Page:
ECHR — its growing influence on substantive competition law
By Stephen Hornsby
To date, the impact of the European Convention on Human Rights (EHCR) on competition law has mostly been confined to procedural matters. For example, Article 6 provisions in the ECHR that recite a number of fundamental rights of defence, have often been invoked by companies that have been found guilty of competition law infringements on the grounds that these rights were ignored by the European Commission. Although these challenges have generally been unsuccessful, it is now accepted that Article 6 rights apply not only to criminal proceedings in the classic sense, but can be used by companies subjected to regulatory fines.
However, the ECHR has had some impact on substantive law as well and this may be set to increase. For example in 2010, the European Court of Justice made it clear that the principle of legal certainty (referred to in Article 49 of the Charter of Fundamental Rights and Article 7 ECHR) meant that the test for ‘margin squeezing’ (selling below retail costs by a vertically integrated dominant company) cannot be based on an assessment by the dominant company of the retail costs of a competitor (rather than its own retail costs) because the dominant company would not know its competitor’s costs and could not find them out legitimately. This finding, which the European Commission somehow reserves the right to disregard in certain cases, is a significant limiting factor in the application of Article 102 — as was confirmed very recently by the UK’s Competition Appeal Tribunal decision in the BSkyB/Ofcom case…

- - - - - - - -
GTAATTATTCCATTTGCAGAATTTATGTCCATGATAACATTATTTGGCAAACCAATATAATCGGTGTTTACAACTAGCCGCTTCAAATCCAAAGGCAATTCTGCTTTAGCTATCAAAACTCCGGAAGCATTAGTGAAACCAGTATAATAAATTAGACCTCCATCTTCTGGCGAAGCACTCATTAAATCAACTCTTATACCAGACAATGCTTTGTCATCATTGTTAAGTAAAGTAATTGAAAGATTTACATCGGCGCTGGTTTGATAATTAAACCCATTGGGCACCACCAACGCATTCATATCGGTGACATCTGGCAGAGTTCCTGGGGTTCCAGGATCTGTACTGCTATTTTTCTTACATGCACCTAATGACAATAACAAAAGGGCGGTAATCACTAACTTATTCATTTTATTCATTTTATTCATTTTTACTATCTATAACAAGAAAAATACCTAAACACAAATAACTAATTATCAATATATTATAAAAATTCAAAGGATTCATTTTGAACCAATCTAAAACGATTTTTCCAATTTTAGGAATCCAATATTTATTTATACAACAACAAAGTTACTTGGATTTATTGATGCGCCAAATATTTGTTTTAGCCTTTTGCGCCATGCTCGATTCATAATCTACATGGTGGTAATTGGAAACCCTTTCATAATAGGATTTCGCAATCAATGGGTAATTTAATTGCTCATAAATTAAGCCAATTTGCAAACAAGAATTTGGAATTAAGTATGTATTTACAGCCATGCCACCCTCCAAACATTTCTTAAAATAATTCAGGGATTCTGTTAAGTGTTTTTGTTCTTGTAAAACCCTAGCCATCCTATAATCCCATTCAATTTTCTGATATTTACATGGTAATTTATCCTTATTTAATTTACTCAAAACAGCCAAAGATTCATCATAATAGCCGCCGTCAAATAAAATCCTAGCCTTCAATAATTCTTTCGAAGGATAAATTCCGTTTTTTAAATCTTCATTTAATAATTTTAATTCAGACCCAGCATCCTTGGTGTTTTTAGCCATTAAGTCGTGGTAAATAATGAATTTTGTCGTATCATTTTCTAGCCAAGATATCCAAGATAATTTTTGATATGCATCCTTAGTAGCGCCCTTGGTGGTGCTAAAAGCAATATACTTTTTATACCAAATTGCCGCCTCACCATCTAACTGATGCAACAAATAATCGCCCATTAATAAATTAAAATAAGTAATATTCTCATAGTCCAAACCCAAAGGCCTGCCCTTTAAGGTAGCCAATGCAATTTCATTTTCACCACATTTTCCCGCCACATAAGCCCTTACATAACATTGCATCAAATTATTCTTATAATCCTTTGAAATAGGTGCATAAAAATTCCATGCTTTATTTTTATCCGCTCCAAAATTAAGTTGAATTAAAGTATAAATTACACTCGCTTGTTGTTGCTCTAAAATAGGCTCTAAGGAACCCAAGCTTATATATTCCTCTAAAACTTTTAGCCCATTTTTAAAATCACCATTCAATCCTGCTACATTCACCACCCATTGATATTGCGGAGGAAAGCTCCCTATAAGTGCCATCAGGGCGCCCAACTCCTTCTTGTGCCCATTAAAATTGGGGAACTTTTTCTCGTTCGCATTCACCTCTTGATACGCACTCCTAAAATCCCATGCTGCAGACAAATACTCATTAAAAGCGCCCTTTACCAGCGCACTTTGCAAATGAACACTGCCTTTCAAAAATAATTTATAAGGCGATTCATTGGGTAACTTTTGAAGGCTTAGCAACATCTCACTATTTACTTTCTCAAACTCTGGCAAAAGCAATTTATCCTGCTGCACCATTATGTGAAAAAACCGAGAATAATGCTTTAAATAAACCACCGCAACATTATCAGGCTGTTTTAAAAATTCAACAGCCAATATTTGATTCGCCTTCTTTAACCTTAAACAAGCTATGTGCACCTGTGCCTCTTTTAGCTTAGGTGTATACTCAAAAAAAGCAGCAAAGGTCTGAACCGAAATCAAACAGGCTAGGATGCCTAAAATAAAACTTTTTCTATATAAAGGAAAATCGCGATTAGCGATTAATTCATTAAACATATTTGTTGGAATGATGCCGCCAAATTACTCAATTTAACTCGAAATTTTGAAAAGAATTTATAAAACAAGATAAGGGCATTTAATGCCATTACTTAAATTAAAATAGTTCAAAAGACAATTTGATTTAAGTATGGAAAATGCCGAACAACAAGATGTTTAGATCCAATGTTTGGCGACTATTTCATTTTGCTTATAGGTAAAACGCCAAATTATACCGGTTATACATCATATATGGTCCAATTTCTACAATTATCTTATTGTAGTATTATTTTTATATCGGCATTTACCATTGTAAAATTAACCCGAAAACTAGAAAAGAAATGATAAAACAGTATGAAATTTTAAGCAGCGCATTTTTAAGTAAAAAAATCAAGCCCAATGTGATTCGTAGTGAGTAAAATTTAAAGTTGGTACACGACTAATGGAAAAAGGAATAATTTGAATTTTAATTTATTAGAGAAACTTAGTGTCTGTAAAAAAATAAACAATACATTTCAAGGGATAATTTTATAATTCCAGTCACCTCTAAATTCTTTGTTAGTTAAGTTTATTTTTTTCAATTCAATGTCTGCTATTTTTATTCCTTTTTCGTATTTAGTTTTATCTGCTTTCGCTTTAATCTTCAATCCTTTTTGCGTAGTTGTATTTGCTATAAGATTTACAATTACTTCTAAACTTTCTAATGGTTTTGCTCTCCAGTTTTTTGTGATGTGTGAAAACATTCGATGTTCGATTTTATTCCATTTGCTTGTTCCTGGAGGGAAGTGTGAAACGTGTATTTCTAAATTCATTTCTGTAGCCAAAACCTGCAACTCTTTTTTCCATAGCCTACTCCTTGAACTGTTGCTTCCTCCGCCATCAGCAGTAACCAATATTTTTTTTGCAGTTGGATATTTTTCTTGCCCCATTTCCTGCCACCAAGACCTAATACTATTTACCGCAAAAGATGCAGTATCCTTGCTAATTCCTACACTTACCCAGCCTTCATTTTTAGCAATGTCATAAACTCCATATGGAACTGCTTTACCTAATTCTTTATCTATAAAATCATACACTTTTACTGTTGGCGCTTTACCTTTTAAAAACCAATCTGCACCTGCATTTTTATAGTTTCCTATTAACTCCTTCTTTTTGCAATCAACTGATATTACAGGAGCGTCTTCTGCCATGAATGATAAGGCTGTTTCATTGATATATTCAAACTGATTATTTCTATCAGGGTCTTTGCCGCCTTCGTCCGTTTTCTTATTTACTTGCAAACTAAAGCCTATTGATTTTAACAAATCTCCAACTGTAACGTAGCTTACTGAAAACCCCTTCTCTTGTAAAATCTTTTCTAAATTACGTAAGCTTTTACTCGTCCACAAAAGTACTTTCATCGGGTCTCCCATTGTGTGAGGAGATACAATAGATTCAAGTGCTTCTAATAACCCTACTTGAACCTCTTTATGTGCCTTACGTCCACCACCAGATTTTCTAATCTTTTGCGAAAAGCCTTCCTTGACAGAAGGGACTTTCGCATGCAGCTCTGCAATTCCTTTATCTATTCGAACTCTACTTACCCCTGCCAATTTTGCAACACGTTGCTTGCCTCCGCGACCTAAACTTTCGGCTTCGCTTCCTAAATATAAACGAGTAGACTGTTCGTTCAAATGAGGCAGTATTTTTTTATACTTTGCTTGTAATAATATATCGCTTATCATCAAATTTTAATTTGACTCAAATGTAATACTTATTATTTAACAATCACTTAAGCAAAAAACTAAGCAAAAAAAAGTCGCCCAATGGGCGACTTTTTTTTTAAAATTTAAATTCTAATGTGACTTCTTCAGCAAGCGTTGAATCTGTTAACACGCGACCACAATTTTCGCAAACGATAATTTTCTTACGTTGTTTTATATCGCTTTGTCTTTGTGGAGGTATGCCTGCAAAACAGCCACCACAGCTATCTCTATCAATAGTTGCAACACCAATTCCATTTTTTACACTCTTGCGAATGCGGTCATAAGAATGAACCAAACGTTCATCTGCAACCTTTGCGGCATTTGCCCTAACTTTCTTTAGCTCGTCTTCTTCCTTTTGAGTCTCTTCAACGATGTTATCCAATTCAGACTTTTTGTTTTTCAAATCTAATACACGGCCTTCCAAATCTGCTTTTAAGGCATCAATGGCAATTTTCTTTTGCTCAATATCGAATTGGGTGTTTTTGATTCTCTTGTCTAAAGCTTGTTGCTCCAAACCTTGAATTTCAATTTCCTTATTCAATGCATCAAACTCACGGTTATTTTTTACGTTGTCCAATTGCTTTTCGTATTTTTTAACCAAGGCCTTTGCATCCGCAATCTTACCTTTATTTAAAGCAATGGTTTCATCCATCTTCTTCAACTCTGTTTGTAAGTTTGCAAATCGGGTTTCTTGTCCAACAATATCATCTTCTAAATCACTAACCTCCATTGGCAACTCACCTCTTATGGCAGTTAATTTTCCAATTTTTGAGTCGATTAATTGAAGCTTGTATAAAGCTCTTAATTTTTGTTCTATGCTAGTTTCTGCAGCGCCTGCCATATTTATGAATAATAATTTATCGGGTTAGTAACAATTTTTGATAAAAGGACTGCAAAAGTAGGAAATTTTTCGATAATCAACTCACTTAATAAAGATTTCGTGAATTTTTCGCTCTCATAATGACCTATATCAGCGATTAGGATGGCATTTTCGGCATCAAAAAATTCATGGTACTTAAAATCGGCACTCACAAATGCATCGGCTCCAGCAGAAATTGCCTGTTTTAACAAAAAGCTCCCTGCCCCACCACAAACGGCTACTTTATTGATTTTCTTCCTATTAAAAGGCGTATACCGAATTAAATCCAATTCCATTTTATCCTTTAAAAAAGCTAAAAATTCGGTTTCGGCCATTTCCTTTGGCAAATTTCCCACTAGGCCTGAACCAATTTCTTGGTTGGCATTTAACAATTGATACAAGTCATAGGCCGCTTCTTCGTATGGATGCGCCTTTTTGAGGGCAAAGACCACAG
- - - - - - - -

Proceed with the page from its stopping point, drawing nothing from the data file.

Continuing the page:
If you are registered and logged in to the site, click on the link below to read the rest of the Goodman Derrick briefing. If not, please register or sign in with your details below.
News from Goodman Derrick
News from The Lawyer
Briefings from Goodman Derrick
The introduction of compulsory pre-tribunal claim conciliation and forthcoming changes to the transfer of undertakings regulation
This year saw a raft of changes to employment law being introduced by the coalition government and 2014 will be no different.
In Société des Produits Nestlé SA v Cadbury UK Ltd, the Court of Appeal gave careful consideration to the application of Article 2 of the Trade Marks Directive 2008/95/EC.
Analysis from The Lawyer
You don’t have to be a big firm to innovate and thrive in a downturn, as our look at the lower half of the UK 200 shows. We pick 10 inspiring stories
Our latest in-depth analysis of UK M&A legal bills reveals a good performance by smaller firms and success fees on the rise